Later on, after my good name was already tarnished by media assaults, the Anti-Defamation League and other Jewish and Israeli groups came to my defense. It was too late for my personal reputation—even if the media had given the equal time to my defenders that they had given to my detractors. Something very evil was being let loose in D.C., something that has worsened over time and grown into what we now see in the firestorm around Judge Kavanaugh. But it’s not new; Aristotle talks about defamation in the Nicomachean Ethics as deadly to the good reputation one needs to be happy in this life. Even Machiavelli argues that calumny is deadly for a republic.
Eventually, the then-director of the Anti-Defamation League, Abe Foxman, urged Gingrich to have my good name restored. A news conference for the three of us took place the first week of December 1995, to vindicate me and to announce plans to rehire me. Although Foxman did all he could, appearing on NBC’s “Today” and in other venues to support my being rehired, Gingrich, burnt by the incessant complaints of the Times and the Democrats, abolished the office instead.
If I had been rehired, it would have helped to clear my name; but one of the purposes of left-wing mobbing is to utterly destroy a person so she cannot function as a professional in this country ever again. It’s one of the Left’s “teachable moments,” meant to discourage anyone who isn’t one of them from entering public service. As Gingrich’s communications director said to me, “You know, you can never eat lunch in this town again.” That is still very nearly the case today.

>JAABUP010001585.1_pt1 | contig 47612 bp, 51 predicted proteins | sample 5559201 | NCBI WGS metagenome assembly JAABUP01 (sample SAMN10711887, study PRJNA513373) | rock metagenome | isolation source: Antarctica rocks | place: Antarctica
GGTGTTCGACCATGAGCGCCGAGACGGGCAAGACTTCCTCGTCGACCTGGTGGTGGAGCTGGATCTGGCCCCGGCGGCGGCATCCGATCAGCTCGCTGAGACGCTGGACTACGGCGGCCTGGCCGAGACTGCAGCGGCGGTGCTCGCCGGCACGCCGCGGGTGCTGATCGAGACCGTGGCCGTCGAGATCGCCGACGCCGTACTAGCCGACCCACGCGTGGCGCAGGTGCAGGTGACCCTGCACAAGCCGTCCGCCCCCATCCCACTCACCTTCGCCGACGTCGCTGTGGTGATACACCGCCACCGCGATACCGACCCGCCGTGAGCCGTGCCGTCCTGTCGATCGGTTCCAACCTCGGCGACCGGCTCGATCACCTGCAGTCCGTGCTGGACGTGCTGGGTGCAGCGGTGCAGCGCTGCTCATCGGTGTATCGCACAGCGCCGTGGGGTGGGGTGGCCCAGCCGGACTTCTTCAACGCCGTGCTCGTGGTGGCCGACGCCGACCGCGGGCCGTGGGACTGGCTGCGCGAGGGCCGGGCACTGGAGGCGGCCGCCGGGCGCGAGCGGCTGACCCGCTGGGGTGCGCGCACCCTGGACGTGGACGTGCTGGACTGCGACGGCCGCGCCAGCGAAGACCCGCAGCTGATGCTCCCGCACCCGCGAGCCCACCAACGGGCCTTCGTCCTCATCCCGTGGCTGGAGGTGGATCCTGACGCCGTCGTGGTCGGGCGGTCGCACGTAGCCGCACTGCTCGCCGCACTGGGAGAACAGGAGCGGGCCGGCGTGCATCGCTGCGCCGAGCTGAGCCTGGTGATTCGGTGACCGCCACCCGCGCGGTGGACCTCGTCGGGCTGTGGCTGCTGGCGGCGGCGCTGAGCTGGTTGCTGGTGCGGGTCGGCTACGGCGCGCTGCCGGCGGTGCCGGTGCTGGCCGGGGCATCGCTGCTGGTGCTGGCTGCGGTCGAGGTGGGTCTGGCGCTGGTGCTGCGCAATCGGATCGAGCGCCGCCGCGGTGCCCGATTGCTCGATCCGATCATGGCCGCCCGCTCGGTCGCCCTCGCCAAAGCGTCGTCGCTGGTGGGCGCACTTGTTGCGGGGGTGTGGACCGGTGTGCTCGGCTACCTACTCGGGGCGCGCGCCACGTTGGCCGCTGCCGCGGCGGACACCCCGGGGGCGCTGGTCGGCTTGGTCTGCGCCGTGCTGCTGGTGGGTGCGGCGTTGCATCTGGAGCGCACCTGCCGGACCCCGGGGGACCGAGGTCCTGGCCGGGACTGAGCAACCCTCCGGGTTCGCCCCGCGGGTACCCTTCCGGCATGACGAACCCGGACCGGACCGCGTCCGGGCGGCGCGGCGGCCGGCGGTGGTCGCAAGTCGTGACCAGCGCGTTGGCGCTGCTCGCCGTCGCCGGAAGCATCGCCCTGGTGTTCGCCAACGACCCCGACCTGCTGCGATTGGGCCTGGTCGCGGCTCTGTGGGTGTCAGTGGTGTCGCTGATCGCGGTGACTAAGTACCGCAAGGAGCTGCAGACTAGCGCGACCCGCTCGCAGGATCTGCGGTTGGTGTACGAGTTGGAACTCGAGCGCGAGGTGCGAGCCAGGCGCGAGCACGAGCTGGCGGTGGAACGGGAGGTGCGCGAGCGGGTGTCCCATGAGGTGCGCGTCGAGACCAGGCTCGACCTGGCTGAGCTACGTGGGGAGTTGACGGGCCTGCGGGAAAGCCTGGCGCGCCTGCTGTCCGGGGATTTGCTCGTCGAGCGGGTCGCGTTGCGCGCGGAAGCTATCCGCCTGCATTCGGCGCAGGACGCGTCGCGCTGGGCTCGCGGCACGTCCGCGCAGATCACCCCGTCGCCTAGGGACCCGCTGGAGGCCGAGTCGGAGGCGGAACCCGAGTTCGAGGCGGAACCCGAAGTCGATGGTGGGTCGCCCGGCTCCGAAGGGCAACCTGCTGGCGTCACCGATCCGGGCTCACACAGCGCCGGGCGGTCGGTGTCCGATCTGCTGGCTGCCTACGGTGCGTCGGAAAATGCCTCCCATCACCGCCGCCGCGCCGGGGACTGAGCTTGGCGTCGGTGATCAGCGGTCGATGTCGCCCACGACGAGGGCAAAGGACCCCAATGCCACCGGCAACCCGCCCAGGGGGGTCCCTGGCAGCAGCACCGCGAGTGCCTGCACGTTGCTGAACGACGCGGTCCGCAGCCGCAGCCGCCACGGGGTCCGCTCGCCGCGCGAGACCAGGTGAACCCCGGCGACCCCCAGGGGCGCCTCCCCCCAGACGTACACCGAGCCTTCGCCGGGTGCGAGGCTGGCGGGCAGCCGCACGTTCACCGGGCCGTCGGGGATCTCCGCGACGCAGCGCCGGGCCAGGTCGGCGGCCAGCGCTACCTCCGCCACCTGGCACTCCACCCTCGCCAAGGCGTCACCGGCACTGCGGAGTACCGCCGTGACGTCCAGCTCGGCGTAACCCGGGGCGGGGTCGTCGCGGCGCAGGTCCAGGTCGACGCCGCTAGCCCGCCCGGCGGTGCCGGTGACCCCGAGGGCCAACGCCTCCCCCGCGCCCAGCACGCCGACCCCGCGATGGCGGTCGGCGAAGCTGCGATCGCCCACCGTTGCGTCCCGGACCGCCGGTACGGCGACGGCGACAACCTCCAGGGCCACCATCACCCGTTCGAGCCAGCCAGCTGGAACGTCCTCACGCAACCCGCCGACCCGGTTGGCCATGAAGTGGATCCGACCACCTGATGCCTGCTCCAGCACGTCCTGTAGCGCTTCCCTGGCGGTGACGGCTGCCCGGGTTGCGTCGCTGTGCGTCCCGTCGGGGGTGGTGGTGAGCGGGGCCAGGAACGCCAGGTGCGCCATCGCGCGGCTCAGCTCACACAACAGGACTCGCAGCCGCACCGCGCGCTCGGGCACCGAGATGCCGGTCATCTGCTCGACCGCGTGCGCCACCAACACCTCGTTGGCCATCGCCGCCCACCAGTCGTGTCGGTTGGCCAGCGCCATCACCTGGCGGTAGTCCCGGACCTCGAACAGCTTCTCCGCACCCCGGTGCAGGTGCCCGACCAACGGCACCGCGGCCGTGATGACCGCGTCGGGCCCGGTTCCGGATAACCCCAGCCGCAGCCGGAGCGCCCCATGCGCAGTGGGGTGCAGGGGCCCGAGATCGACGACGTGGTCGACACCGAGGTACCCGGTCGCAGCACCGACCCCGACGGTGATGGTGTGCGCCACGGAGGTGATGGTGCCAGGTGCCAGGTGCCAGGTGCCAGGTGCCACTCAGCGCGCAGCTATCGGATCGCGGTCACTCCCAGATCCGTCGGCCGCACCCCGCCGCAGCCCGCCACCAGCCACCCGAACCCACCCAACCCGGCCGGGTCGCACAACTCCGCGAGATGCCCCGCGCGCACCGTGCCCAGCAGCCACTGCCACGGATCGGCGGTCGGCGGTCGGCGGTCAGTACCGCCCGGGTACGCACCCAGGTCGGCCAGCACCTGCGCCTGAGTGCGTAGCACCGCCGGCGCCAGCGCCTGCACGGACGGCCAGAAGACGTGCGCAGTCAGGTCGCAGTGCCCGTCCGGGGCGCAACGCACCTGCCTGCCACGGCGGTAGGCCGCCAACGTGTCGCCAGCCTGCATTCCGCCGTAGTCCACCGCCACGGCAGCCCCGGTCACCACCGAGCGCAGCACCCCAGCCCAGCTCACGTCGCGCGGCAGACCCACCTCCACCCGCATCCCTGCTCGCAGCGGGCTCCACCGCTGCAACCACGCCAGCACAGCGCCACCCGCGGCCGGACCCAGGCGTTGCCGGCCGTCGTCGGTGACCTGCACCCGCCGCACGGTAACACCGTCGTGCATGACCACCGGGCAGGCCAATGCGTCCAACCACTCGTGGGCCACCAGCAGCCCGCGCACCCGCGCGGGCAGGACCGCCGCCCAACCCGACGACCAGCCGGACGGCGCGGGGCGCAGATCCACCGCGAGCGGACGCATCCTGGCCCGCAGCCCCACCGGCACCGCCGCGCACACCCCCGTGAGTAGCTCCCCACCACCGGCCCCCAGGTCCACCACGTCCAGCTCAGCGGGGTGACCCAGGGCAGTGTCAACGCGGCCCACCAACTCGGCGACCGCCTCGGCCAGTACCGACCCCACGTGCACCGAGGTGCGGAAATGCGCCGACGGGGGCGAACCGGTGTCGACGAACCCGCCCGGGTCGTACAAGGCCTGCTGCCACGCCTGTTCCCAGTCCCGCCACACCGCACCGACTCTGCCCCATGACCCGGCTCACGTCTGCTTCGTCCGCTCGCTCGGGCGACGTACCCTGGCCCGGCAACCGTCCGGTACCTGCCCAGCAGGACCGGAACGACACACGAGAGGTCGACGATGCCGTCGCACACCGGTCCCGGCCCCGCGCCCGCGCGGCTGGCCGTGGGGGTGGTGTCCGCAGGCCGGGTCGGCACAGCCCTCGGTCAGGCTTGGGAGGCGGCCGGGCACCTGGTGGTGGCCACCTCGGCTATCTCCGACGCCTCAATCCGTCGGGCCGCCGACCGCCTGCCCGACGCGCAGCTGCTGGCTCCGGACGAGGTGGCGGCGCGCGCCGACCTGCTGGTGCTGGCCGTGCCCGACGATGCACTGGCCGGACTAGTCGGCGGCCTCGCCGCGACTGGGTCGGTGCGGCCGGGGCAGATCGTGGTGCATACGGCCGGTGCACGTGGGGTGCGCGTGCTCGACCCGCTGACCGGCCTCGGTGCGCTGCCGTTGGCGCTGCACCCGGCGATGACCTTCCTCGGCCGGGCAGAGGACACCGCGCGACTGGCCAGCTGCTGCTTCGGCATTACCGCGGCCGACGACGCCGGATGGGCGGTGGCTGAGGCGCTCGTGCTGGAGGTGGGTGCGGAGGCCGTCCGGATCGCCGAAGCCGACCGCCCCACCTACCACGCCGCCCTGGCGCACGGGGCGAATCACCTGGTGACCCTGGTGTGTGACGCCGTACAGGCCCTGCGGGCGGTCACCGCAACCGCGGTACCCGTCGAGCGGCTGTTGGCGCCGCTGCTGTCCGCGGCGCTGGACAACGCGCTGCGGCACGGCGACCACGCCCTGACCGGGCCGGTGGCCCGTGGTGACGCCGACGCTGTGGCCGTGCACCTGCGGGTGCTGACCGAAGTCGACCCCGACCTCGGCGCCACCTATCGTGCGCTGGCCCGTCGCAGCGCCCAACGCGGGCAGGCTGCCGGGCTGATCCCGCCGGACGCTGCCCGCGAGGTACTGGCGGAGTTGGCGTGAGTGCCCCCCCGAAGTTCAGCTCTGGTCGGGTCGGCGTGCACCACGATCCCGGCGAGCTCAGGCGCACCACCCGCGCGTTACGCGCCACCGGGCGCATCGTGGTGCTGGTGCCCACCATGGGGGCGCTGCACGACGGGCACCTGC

I have lived the consequences of “they do it, because they can.” And I can tell you, I am no snowflake. Still, if not for a very supportive husband and many dear friends, I might never have recovered from that ordeal.
My friends and I have been praying Psalm 40 almost nonstop for the Kavanaugh family. Fortunately, there’s a new sheriff in town, and he and fair-minded Americans want Kavanaugh confirmed. Like me, Kavanaugh’s a good person and eminently qualified, but that is not enough to survive the wrath of Democrats inflamed about President Trump’s election and their loss of power. Kavanaugh’s excellent record and once spotless reputation can never be recovered. The effect on his wife and children will be immeasurably negative and unjust; the only way to mitigate this undeserved damage is by giving him the seat he deserves on the Supreme Court. Due to the corrosive effects of New York Times v. Sullivan, nothing else can be done to help him. Once the stain of Google shame is bequeathed, the truth must be searched diligently.
To their credit, perhaps led by the unflinching example of President Trump, this time around most of the Senate Republicans have rallied behind Judge Kavanaugh. They seem to have begun to learn that they must oppose these undemocratic tactics of personal destruction, not merely to save our own freedoms and our children’s, but also those of these twisted Democrats such as Schumer and Waters. They may not realize it, but they can’t take away the rights of some of us without taking away their own.
Our forefathers died to establish our rights and we have since fought to free all Americans from subservience. My hope is that this time, though the Judge’s name can never be fully restored, enough good senators will do right by him and give him the seat he deserves.